My favourite cut on the album is probably ‘Batphone’; it’s moody, features an understated but unmistakably groovy guitar line and some of Turner’s best lyricism since ‘Humbug’: “I launch my fragrance called Integrity; I sell the fact that I can’t be bought.” Impressive stuff.
I also love ‘One Point Perspective’; after numerous listens, I have no idea what the song is about, but I know it’s one of the glitziest tracks I can remember hearing for a long time, and features my favourite ever Monkeys’ guitar solo. That’s not to mention Matthew Helders’ amazing drumming: it’s completely understated across the whole album, but the way he accents the other instruments and holds the tracks together is something I haven’t personally heard since Ringo Starr in some of the later Beatles albums.
So, while I can understand why some don’t appreciate the new direction the band has taken with this record, for me it’s certainly the most interesting record of the year. I for one am very glad that the Monkeys didn’t cave to popular demand and release what could have been ‘AM2’, and instead experimented with a new and more out-there sound. The songwriting on ‘Tranquillity Base’ may be abstract, but it’s genuine.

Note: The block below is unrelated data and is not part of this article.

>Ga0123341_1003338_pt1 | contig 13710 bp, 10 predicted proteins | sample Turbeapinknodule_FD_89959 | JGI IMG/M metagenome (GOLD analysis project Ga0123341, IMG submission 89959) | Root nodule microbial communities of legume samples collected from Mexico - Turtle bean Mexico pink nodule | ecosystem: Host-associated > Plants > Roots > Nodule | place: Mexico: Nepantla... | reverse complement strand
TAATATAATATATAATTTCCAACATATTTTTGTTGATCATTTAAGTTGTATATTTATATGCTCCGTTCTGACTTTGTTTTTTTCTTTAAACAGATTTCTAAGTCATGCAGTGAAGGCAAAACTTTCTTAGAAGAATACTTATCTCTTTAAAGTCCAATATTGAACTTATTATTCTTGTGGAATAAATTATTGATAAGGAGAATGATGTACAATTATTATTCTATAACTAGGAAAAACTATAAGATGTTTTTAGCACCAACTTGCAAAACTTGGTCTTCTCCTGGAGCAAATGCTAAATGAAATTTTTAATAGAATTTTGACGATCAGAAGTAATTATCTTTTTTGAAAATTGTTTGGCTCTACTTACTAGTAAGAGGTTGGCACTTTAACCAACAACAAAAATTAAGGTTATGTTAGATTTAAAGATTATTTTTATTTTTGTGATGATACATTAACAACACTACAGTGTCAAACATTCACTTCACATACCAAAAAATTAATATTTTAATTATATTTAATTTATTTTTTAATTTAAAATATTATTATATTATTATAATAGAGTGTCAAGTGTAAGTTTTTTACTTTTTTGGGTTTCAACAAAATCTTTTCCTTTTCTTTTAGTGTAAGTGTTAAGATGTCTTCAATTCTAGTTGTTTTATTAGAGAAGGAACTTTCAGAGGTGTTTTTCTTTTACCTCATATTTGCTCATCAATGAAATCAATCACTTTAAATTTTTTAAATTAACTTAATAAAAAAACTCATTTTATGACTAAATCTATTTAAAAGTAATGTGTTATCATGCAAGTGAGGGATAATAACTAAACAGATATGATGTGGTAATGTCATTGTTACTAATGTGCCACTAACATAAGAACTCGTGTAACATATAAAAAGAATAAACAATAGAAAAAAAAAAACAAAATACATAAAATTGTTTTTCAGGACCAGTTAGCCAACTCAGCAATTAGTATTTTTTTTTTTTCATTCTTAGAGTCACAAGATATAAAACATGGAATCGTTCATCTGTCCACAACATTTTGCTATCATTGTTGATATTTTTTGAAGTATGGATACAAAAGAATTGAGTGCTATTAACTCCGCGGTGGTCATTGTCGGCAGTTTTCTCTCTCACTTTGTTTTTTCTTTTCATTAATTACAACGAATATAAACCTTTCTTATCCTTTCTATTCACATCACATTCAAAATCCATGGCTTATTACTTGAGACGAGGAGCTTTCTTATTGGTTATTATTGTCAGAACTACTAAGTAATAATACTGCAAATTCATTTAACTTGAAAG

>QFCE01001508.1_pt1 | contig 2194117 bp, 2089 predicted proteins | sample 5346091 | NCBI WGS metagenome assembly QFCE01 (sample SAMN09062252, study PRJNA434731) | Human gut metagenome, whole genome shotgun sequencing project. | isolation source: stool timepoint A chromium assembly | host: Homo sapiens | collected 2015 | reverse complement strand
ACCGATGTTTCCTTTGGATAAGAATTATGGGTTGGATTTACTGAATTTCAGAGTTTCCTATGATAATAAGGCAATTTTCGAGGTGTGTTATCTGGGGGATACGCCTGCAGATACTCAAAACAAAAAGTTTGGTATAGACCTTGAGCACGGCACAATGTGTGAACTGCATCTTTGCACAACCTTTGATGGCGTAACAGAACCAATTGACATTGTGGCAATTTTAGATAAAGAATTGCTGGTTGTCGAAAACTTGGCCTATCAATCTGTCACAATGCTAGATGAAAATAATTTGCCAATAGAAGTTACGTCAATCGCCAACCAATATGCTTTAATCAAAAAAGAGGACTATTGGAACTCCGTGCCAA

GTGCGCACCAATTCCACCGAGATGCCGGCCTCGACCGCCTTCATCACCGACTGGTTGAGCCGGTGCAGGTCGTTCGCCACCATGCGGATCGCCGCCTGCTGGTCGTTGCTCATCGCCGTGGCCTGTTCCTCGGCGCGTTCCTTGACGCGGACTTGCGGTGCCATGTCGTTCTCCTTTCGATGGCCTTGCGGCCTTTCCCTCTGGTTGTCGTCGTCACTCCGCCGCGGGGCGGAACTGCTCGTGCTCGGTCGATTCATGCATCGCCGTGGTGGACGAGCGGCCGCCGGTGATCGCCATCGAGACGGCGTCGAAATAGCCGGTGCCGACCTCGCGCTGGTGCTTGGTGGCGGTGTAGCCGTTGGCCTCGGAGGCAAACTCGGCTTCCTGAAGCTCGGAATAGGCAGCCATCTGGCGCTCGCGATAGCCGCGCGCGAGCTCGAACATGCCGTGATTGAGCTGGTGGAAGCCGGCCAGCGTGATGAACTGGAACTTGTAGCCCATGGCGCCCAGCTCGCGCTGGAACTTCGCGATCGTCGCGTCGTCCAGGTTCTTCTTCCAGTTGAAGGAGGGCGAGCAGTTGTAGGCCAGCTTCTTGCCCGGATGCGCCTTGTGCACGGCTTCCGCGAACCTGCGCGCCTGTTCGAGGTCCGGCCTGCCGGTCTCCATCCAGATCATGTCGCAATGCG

Vide Noir – Lord Huron
American space-folk band Lord Huron’s latest studio album pushes away from the band’s acoustic country/western sounding roots and carves out a heavier, more bass driven and reverb-soaked sound while still maintaining the mystical lyricism which first drew me to them.
All the tracks are recorded in their entirety by frontman and multi-instrumentalist Ben Schneider, and brought to life in the amazing live shows by the band. I’ve seen Lord Huron twice; on the tour for this album and the previous one, and it’s evident that the band are only getting better.